Home :: Sunday Sentiments

Sunday Sentiments

  • Four questions on the vaccine strategy

    Posted On April 25, 2021

    By Karan Thapar

    The one thing journalists are good at is asking questions. We’re naturally curious, even inquisitive. We rarely accept at face value what is said to us. If it’s from someone in authority, we usually distrust it. Our inclination is to dig below the surface because we suspect the truth is hidden from view. This can make us pesky and awkward. At times even bolshy and obstreperous.

    Well, I think it’s time to ask a few questions about the government’s vaccination strategy. But I’ll do it fairly. I’ll simply pose the questions that need to be answered. Whilst we wait for the government’s response—if there is one – you judge if the questions raise deep and disturbing concerns. In other words, I’ll leave you to come to whatever conclusion you want.

    The first question is the most important. It has two parts. Given that as far back as may or june last year, when Pfizer, Moderna and AstraZeneca were working on a two dose vaccine, we knew that if 75 percent of the Indian population is to be fully vaccinated we would need 2 billion doses and given that we also knew our total nationwide vaccine producing capacity could not deliver 2 billion doses in the required time frame, wasn’t it obvious the government needed to take immediate steps to ramp up our production capacity? This isn’t based on rocket science. Just simple mathematics.

    So what did the government do? Sums of 10 crore were made available to the Serum Institute and Bharat Biotech to help with vaccine trials but as far as I can tell nothing was done to boost production capacity. If I’m right, was this explicable and understandable? Or utterly irresponsible? The consequence is today, when the government wants to vaccinate at 5 million doses a day but public health experts are recommending 10, we produce under 2.5 million.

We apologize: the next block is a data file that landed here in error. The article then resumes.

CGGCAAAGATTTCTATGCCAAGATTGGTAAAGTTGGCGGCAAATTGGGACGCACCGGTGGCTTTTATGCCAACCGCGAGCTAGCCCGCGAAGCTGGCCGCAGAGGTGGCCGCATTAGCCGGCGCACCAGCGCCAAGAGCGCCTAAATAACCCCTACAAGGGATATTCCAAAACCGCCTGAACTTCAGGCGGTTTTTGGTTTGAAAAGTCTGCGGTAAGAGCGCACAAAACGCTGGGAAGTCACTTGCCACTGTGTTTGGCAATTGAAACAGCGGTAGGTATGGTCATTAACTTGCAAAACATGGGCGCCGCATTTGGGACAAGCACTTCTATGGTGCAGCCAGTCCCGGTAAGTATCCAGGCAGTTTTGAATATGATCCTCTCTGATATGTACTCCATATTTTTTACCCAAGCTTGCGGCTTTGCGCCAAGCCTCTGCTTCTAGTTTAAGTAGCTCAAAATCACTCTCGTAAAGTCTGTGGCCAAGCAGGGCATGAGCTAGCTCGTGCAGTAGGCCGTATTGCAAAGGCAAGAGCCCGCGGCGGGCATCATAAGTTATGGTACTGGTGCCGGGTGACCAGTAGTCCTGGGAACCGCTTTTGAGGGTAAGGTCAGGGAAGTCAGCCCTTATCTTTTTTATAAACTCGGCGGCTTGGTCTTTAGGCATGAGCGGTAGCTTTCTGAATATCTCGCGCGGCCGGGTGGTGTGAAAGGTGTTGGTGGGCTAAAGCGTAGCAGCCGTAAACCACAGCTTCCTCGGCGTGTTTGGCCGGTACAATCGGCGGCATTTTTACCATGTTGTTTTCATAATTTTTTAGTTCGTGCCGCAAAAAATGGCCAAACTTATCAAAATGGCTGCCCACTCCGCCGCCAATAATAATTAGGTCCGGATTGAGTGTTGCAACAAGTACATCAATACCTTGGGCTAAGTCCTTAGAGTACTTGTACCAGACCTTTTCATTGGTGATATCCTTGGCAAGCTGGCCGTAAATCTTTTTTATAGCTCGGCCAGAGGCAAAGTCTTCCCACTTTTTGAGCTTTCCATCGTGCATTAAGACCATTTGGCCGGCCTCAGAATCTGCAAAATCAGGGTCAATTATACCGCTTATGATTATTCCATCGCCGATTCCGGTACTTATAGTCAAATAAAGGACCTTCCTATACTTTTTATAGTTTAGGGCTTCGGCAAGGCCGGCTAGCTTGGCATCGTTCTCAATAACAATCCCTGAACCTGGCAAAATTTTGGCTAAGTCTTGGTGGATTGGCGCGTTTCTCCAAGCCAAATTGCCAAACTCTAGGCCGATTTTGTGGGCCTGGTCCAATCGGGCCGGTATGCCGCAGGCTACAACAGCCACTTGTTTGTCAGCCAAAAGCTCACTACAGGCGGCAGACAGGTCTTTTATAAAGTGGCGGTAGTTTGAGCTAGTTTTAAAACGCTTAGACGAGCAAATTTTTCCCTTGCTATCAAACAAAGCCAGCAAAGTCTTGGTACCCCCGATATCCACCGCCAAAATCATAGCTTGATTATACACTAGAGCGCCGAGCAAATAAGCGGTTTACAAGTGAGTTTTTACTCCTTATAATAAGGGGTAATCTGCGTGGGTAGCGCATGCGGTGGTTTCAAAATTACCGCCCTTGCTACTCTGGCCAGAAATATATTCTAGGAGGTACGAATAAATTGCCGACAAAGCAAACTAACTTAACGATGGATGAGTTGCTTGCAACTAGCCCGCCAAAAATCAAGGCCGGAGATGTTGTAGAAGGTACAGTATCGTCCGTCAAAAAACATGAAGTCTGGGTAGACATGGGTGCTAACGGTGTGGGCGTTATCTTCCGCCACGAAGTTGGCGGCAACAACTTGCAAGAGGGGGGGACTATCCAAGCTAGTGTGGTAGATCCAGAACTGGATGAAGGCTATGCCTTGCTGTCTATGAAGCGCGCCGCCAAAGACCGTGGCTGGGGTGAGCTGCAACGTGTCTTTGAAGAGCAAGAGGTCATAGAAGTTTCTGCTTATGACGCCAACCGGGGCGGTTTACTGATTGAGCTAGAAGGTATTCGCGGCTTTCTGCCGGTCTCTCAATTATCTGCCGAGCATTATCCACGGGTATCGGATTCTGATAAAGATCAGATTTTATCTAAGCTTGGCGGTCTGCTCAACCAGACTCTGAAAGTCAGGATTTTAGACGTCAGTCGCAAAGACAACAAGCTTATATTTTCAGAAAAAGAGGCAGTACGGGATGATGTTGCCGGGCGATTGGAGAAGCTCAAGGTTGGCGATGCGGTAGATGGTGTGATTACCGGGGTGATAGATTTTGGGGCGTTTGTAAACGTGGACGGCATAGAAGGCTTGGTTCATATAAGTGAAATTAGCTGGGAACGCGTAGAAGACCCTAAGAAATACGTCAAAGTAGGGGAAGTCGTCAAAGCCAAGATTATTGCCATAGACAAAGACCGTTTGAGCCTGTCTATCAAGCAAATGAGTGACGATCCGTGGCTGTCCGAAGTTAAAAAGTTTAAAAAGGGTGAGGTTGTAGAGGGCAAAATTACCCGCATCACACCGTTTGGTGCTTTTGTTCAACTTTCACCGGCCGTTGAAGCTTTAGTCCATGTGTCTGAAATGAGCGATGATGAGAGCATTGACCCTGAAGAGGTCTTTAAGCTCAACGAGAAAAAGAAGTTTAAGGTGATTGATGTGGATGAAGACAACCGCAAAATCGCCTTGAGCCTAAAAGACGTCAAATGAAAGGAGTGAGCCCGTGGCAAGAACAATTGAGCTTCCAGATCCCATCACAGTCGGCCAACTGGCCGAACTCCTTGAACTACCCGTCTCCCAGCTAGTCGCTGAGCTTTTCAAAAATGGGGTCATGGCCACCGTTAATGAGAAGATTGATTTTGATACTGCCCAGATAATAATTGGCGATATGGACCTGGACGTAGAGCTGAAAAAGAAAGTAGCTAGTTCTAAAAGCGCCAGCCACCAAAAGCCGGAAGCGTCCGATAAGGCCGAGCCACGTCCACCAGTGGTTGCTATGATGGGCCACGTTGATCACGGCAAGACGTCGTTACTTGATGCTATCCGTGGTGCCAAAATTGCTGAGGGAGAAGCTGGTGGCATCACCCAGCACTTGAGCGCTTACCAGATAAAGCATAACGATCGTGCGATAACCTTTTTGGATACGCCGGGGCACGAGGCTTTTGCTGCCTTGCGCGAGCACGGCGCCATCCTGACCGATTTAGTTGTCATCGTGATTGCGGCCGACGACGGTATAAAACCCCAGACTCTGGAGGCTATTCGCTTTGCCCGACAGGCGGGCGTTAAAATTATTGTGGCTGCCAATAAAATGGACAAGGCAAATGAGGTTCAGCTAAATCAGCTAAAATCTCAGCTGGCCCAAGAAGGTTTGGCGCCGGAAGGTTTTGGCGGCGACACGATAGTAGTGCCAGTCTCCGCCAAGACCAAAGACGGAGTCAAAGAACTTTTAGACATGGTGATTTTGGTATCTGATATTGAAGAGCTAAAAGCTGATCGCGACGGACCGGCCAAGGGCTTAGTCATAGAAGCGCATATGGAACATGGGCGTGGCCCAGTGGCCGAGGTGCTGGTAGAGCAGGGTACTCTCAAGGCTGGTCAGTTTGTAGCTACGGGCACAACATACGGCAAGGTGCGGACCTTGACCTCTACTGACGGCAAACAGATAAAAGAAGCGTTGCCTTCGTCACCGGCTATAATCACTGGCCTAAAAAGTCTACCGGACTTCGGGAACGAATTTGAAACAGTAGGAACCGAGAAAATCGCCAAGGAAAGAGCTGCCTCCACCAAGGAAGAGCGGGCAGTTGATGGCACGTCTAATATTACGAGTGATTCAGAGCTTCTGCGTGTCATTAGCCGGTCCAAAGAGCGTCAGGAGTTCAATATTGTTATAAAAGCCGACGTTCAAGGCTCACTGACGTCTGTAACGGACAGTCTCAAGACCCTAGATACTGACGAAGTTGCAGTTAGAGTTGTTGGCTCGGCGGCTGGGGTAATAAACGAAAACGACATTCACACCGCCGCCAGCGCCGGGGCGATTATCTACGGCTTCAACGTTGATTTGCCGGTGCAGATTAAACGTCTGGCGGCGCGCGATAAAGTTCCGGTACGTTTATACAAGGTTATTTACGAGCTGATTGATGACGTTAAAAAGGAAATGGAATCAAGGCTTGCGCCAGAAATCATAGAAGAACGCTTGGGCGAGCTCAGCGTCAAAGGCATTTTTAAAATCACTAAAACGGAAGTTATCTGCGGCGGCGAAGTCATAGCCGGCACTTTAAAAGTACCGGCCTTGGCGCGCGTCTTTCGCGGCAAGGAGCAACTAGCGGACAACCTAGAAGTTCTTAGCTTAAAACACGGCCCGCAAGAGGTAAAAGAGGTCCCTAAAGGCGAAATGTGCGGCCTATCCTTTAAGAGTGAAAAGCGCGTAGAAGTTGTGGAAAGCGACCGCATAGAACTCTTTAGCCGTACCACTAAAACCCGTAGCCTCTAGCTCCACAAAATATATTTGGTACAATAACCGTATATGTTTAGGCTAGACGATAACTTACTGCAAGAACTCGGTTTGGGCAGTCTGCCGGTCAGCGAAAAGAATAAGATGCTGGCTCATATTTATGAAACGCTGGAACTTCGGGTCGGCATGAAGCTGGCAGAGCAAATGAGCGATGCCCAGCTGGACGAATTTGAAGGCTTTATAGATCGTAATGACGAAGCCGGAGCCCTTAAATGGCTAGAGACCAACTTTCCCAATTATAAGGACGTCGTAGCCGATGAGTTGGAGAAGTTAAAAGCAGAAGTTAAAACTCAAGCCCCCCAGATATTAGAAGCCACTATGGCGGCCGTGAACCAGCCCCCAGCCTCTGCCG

Let me come to a second key question. As far back as May or June Serum decided to risk its own money and produce and stockpile Astrazeneca (Covishield) in the hope it would be successful. The US, UK and the European Union placed firm orders and also paid for them. All of this was before the vaccine was approved and licenced. The intention was to guarantee an assured supply. Did the Indian government take a similar step? If not, why not? Did it not believe this was wise and necessary? Or did it not think of it?

    The argument that India doesn’t have the money simply doesn’t wash. 35,000 crore was set aside in the budget for vaccination. Why wasn’t it used? Furthermore, Serum is an Indian company. Placing confirmed advance orders and paying for them would have helped boost its capacity. This was, therefore, atmanirbhar to boot!

    Time for a third question. At the end of 2020 the government reached an agreement with Serum to buy 100 million doses at Rs 200 each. That’s one of the lowest prices in the world. But in January, when it placed a firm order, it was for only 11 million doses. Why? I’m told thereafter the government acquired additional amounts in similar lots of 10 or 20 million. Again, why? Our purchase strategy should have been designed to help our vaccine producers. Doesn’t this feel like tactical game-playing?

    Finally, my last question. Nearly three weeks ago Serum asked for 3000 crore to boost its manufacturing capacity. By now the government knew India is short of vaccines whilst the second surge is escalating exponentially yet it took two weeks to respond. Why? In a crisis speed is critical but the government thought time was on its side. It’s explanation: we had to find a way of paying. It did so at the speed of business-as-usual.

    I’ll stop at this point. It’s now for you to decide if these questions raise disturbing issues and are worth asking. We may differ in our answers but the ones that matter will come from the government. But when?


Share this Video:

Description
  
There are no comments on this sunday sentiments yet.

Characters remaining (3000)


Will be displayedWill not be displayed


Will be displayed

Please answer this simple math question.

6 + 1